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South Ringles Roman period native settlement 850m north west of Middleton Dean

List Entry Summary

This monument is scheduled under the Ancient Monuments and Archaeological Areas Act 1979 as amended as it appears to the Secretary of State to be of national importance. This entry is a copy, the original is held by the Department for Culture, Media and Sport.

Name: South Ringles Roman period native settlement 850m north west of Middleton Dean

List entry Number: 1014924

Location

The monument may lie within the boundary of more than one authority.

County:

District: Northumberland

District Type: Unitary Authority

Parish: Ilderton

National Park: NORTHUMBERLAND

Grade: Not applicable to this List entry.

Date first scheduled: 18-Mar-1966

Date of most recent amendment: 27-Aug-1996

Legacy System Information

The contents of this record have been generated from a legacy data system.

Legacy System: RSM

UID: 24662

Asset Groupings

This list entry does not comprise part of an Asset Grouping. Asset Groupings are not part of the official record but are added later for information.

List entry Description

Summary of Monument

Legacy Record - This information may be included in the List Entry Details.

Reasons for Designation

In Cumbria and Northumberland several distinctive types of native settlements dating to the Roman period have been identified. The majority were small, non- defensive, enclosed homesteads or farms. In many areas they were of stone construction, although in the coastal lowlands timber-built variants were also common. In much of Northumberland, especially in the Cheviots, the enclosures were curvilinear in form. Further south a rectangular form was more common. Elsewhere, especially near the Scottish border, another type occurs where the settlement enclosure was `scooped' into the hillslope. Frequently the enclosures reveal a regularity and similarity of internal layout. The standard layout included one or more stone round-houses situated towards the rear of the enclosure, facing the single entranceway. In front of the houses were pathways and small enclosed yards. Homesteads normally had only one or two houses, but larger enclosures could contain as many as six. At some sites the settlement appears to have grown, often with houses spilling out of the main enclosure and clustered around it. At these sites up to 30 houses may be found. In the Cumbrian uplands the settlements were of less regimented form and unenclosed clusters of houses of broadly contemporary date are also known. These homesteads were being constructed and used by non-Roman natives throughout the period of the Roman occupation. Their origins lie in settlement forms developed before the arrival of the Romans. These homesteads are common throughout the uplands where they frequently survive as well-preserved earthworks. In lowland coastal areas they were also originally common, although there they can frequently only be located through aerial photography. All homestead sites which survive substantially intact will normally be identified as nationally important.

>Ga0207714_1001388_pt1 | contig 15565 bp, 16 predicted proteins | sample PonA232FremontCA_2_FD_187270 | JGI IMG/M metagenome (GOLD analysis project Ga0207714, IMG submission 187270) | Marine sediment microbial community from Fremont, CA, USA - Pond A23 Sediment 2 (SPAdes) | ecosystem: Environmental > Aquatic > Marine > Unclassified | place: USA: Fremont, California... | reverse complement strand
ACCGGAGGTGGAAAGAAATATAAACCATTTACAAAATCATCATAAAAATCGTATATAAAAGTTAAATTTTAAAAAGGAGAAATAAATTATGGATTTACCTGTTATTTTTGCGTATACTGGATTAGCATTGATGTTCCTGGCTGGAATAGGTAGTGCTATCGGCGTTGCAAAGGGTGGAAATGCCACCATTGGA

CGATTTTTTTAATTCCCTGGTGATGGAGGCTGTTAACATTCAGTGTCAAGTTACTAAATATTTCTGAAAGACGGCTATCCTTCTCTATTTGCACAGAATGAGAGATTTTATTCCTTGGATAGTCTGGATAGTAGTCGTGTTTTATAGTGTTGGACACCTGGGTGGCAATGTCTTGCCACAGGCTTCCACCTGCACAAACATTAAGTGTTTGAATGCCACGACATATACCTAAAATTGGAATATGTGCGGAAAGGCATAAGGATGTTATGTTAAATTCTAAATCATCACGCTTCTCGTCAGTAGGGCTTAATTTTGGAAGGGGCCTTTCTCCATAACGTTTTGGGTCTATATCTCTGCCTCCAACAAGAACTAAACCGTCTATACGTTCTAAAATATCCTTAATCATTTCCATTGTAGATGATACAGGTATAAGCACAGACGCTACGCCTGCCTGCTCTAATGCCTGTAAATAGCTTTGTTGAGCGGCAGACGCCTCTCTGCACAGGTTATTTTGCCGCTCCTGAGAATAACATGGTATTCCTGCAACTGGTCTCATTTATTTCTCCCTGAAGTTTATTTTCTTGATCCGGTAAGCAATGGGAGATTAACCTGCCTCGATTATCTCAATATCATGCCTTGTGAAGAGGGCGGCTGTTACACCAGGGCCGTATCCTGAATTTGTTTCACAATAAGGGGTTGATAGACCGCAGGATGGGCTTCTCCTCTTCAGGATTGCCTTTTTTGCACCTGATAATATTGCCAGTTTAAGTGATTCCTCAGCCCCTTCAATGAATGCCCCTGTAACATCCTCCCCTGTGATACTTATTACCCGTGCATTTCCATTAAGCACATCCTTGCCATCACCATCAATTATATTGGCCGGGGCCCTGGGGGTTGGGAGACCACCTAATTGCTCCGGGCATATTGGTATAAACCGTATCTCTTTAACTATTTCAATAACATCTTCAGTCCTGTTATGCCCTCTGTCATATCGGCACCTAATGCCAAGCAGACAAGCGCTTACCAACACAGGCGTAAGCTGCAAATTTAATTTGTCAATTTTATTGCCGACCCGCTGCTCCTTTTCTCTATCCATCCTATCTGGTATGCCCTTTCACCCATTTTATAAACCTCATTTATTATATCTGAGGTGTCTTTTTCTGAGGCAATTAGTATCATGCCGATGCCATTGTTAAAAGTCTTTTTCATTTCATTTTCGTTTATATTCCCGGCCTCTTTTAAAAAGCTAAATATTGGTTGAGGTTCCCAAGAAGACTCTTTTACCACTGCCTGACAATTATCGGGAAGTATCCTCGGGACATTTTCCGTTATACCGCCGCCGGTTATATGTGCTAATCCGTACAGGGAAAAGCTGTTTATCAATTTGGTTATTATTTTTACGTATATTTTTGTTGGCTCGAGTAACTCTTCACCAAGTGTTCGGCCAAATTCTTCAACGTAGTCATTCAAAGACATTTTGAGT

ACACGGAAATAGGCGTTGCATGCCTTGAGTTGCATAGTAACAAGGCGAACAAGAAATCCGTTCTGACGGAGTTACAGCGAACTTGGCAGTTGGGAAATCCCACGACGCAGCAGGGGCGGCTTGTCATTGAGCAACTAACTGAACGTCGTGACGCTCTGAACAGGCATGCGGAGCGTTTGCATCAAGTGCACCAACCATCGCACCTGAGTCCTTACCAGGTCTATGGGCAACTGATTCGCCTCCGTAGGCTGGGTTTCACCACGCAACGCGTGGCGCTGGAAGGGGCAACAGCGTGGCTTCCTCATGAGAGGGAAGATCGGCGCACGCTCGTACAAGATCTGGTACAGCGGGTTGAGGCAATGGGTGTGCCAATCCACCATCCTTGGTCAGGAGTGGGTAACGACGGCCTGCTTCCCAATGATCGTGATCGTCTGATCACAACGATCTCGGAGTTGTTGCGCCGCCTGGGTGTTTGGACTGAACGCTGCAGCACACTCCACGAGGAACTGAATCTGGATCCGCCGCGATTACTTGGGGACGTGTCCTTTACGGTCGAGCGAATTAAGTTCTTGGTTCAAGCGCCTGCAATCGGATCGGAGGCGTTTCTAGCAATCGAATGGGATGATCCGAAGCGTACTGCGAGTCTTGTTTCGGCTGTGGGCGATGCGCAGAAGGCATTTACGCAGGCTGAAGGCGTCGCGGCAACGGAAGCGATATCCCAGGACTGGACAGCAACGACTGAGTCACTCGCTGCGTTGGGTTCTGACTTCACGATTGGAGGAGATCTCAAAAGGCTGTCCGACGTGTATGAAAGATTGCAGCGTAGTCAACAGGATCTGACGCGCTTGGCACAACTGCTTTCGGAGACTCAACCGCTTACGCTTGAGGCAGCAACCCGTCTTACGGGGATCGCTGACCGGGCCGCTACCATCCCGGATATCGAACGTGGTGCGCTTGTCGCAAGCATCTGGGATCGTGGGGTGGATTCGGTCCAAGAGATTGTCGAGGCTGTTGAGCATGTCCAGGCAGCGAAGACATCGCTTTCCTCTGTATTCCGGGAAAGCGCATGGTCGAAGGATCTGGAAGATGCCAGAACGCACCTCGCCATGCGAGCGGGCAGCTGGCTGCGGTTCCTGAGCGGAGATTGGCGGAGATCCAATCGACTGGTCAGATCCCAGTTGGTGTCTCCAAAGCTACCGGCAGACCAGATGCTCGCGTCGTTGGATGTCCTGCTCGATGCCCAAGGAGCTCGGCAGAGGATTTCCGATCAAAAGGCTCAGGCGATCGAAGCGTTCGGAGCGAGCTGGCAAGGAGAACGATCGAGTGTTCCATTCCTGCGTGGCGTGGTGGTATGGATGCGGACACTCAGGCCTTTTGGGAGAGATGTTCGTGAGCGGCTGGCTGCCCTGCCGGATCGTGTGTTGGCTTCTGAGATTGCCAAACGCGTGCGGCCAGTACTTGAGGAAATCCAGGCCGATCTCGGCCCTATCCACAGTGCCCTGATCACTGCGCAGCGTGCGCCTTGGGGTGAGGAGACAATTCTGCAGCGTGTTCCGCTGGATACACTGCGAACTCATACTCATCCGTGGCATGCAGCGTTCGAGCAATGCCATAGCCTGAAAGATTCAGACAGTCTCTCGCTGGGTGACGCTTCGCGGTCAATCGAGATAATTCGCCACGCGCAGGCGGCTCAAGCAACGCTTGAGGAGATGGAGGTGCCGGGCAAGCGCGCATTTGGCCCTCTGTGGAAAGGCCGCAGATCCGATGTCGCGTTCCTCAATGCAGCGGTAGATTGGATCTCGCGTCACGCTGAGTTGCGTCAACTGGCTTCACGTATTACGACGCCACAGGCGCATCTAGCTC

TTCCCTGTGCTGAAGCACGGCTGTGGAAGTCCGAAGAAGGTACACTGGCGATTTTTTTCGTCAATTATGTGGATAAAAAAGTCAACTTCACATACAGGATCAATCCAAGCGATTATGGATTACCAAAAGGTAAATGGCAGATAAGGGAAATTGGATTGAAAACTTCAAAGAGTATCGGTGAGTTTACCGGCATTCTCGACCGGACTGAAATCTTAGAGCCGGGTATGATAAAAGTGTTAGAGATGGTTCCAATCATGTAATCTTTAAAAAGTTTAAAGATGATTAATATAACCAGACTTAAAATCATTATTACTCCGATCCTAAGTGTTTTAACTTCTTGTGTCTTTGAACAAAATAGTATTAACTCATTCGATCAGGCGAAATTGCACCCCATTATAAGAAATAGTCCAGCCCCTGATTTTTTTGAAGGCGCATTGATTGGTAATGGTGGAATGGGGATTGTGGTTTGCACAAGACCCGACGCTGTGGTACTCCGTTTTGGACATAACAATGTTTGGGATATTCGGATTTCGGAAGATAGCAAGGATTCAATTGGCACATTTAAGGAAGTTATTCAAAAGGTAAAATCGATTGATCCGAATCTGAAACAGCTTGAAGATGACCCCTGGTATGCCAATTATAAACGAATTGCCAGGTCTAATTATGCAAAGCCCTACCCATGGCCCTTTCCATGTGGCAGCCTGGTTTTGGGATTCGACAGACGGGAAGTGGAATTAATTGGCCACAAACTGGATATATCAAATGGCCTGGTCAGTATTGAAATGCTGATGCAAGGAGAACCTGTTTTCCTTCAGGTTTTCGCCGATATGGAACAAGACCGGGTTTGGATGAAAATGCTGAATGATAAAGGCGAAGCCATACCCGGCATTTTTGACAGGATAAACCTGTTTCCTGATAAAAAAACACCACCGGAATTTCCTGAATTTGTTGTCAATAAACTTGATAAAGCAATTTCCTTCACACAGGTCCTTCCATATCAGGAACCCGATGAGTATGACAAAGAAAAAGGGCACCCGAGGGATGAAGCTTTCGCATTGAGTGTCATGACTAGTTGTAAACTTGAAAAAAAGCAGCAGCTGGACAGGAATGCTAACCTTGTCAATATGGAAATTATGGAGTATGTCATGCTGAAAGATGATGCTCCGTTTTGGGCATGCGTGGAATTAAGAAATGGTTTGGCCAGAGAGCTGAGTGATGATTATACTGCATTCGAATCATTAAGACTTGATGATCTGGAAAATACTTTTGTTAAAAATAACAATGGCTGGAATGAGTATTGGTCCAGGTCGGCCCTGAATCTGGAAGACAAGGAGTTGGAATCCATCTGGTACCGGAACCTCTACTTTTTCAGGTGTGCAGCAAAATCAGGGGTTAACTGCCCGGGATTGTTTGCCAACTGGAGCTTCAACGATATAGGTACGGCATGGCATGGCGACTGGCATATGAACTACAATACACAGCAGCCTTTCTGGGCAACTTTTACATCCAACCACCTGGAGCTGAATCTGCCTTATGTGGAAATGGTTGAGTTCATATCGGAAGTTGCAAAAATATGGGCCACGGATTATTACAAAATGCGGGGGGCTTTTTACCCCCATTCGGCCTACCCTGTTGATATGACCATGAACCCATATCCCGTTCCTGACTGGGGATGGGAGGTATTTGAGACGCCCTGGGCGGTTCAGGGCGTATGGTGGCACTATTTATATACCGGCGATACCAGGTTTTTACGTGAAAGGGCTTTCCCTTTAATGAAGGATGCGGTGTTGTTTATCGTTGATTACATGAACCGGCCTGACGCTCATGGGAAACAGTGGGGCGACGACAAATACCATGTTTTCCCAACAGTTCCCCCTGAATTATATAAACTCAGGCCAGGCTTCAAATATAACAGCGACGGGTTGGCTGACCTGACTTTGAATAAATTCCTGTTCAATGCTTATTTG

The South Ringles Roman period native settlement is well preserved and will contain significant archaeological deposits. The monument is situated within an area of clustered archaeological sites of high quality and forms part of a wider archaeological landscape. As such it will contribute significantly to the study of the wider settlement pattern during this period.

History

Legacy Record - This information may be included in the List Entry Details.

Details

The monument includes a Roman period native scooped settlement situated below the crest of a rise on the north slope. The settlement is oval in plan and measures 47m east-west by 57m north-south overall. It is defined by an earth and stone bank on the north, east and west, this measures 5m wide and stands up to 0.5m high. There a several massive kerb stones along the western edge but on the north side the bank has largely collapsed and spread 12m downslope. On the south east side the enclosure is scooped to a depth of 2m. There is an entrance 3m wide on the east side and another possibly secondary entrance on the west side which measures 2m wide. Within the enclosure is a central yard, 10m by 17m and orientated roughly east-west, with level hut platforms around the inner edge of the outer bank. Up to four hut circles are visible situated opposite the entrance, these measure between 5m and 10m in diameter. One hut circle, beneath the scooped edge, is situated above a raised platform which measures 14m by 21m. On the north side of the settlement, within the spread of the bank, is a small scooped platform 6m by 4m. A few metres to the north is a low sub-rectangular platform 9m by 4m attached to the outer edge of the bank. At the north west corner of the settlement a field bank, 3m wide and between 0.1m and 0.7m high, runs from the enclosure bank downslope in a south westerly direction and can be traced for a considerable length. It is thought this may be contemporary with the settlement and a 20m long sample of this boundary has been included in the scheduling. To the south is a further area of field banks disturbed by quarrying but their relationship is not understood and they are not included in the scheduling. A post and wire fence runs along the eastern side of the settlement and is excluded from the scheduling although the ground beneath is included.

MAP EXTRACT The site of the monument is shown on the attached map extract.

Selected Sources

Legacy Record - This information may be included in the List Entry Details

National Grid Reference: NT 99126 22847

Map

Map
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This copy shows the entry on 12-Dec-2017 at 06:15:12.

End of official listing